"You know, I think What's Up, Tiger Lily really is my finest achievement..."
Woody Allen: A Documentary
Originally made for PBS, Robert Weide's four-hour documentary covers the life and career of one Allen Stewart Konigsberg, a Brooklyn-born comic who became one of the biggest movie icons of the past forty years... if not of all time. The first half of the film is the strongest, focusing in on Allen's early years working the stand-up scene (the vintage video and audio clips of his early TV and stage appearances are priceless) and his transition into filmmaking. Annie Hall and Manhattan understandably earn the most screen time, but there are also intriguing discussions about The Purple Rose of Cairo and Husbands and Wives. It was during the latter movie, of course, that Allen's epic break-up with Mia Farrow occurred and Weide sort of dances around the fall-out, quickly getting back to his subject's movies rather than his personal life. With Allen poised to win his third screenplay Oscar in two weeks for Midnight in Paris, this wide-ranging, if occasionally superficial film functions as a more in-depth version of a career highlights reel.
Extras: Additional scenes and longer interviews with such Allen friends and collaborators as Letty Aronson (his sister and producer), Marshall Brickman and Dianne Weist.
From the warped mind of David Wain -- previously responsible for the sketch comedy series The State and the cult comedy classic Wet Hot American Summer -- comes the first four seasons of his web series, which premiered in 2007 and just started its fifth season. Featuring an all-star assortment of cameos from such folks as Rashida Jones, Elizabeth Banks, Josh Charles, Paul Rudd and Nick Offerman, the show takes place in a slightly (okay, very) skewed version of reality, where Wain wanders around New York looking for love and more commonly finding trouble. It's weird, crazy, hilarious comedy as only David Wain can do it.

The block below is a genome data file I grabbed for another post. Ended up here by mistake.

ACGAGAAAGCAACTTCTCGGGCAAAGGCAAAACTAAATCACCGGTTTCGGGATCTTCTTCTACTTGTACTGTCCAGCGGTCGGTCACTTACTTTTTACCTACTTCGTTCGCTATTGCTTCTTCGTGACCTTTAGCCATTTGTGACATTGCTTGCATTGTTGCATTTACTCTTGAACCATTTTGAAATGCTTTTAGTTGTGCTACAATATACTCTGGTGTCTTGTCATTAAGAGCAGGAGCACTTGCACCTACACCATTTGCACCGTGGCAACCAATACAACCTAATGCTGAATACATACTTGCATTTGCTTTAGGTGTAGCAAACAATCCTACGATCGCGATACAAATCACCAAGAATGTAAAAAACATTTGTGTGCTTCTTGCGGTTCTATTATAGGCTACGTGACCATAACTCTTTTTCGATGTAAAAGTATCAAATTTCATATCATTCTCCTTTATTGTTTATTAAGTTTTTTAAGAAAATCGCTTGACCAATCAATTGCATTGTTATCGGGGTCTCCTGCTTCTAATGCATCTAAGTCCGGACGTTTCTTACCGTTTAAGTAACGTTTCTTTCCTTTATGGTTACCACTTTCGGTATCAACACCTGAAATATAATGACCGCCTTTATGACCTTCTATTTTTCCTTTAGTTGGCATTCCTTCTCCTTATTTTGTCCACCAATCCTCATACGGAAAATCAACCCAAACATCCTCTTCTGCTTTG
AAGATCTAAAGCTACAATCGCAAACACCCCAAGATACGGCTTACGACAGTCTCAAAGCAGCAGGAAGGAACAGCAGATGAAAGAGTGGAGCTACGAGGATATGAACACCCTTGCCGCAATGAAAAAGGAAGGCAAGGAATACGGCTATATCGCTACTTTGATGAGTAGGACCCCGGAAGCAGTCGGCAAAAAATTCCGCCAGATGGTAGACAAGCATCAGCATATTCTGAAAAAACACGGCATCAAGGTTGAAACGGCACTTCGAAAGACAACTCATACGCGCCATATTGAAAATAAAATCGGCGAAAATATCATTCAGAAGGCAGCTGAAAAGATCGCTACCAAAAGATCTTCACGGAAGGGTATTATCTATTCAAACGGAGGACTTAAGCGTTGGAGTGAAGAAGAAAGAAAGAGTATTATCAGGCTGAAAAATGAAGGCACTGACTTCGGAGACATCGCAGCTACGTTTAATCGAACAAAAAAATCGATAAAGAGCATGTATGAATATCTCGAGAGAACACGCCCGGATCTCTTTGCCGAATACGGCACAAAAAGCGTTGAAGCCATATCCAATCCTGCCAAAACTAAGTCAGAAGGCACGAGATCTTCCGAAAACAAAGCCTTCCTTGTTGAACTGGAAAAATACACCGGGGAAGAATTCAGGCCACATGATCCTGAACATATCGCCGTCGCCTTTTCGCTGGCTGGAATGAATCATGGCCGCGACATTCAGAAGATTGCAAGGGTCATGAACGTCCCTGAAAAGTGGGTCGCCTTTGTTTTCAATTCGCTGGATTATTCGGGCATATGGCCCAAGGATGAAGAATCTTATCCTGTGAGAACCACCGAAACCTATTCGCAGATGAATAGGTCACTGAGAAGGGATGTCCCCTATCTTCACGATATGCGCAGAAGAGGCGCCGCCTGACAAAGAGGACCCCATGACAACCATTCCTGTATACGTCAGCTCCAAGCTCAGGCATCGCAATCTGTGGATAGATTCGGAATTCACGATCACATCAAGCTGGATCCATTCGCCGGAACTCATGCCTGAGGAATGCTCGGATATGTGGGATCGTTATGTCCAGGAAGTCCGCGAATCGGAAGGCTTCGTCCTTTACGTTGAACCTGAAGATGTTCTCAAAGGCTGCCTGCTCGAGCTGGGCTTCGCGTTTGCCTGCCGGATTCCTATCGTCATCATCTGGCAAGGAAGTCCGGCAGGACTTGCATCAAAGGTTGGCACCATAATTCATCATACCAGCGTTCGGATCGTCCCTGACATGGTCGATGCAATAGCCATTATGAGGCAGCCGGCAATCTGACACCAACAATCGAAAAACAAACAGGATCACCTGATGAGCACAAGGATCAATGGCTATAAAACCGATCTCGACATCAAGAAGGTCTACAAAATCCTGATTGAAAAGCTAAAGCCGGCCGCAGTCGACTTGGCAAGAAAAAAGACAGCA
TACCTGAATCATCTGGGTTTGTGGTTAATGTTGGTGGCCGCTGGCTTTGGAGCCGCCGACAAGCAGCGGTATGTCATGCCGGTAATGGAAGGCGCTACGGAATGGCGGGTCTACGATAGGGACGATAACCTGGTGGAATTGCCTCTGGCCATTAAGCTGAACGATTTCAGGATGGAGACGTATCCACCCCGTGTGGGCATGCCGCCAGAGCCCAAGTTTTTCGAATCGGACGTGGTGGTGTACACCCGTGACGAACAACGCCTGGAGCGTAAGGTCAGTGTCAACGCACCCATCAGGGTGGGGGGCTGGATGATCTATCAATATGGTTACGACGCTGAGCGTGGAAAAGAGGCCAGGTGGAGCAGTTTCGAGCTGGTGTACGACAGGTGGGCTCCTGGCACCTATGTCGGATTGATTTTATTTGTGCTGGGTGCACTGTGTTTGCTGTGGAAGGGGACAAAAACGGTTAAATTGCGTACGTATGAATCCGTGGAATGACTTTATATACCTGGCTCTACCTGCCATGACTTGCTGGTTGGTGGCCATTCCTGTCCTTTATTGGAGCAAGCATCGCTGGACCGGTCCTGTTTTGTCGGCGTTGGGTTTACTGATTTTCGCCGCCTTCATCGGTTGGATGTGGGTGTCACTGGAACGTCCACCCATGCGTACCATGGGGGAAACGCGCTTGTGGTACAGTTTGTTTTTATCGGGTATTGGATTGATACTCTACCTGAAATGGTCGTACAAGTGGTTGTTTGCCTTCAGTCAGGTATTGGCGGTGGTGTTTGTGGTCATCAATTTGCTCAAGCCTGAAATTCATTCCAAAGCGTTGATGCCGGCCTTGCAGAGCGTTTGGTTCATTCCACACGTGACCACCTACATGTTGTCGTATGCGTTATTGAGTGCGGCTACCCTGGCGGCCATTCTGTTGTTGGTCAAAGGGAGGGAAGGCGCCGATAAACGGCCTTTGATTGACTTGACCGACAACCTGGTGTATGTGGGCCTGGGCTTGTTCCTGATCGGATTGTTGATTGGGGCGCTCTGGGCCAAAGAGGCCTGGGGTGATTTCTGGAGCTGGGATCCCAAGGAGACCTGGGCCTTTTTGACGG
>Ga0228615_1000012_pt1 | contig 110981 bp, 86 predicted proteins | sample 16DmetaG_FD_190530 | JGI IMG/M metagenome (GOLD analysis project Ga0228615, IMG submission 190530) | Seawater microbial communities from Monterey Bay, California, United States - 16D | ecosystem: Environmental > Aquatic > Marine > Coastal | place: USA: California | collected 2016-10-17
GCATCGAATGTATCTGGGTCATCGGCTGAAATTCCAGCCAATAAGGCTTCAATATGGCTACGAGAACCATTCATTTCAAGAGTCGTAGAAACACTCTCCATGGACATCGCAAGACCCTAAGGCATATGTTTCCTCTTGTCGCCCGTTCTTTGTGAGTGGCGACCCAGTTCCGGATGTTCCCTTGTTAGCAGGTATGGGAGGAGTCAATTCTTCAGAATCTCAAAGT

Extras: Sure, you could watch the entire series online for free, but then you wouldn't get outtakes, additional short films, all-new interstitials featuring Wain and other guest stars and footage of Art Garfunkel and John Oates singing "David Wain is Sexy." And you wouldn't want to miss out on all that, would you? Thought not.
Family Matters: The Complete Second Season
Originally intended as a one-shot character, Steve Urkel became the breakout star of the ABC sitcom Family Matters by the show's second year. Thanks to Jaleel White's goofy, but charming performance, the character was an overnight pop-culture sensation, spawning catchphrases (all together now: "Did I do that?") and even his own dance craze. Eventually, the character -- and the show ran itself into the ground, but re-watching these early episodes is like transporting yourself back in time to the era of hypercolor T-shirts and C+C Music Factory.
Extras: None. C'mon, White wasn't available to record a few commentary tracks?
Also on DVD:
Speaking of '90s nostalgia, 2011 saw the belated return of Beavis and Butt-head and the duo's new batch of episodes are collected on Beavis & Butt-head Vol. 4. Or if your tastes run more towards '80s fare, you can grab JEM and the Holograms: Season 2, provided you don't already own that complete series box set that dropped last year. And if you're in the mood for entertainment from across the pond, Robin of Sherwood, Set 2 collects the second season of the '80s British series about Sherwood's legendary outlaw and Doctor Who: The Doctor, The Widow and the Wardrobe is a standalone release of The Doctor's most recent Christmas episode.
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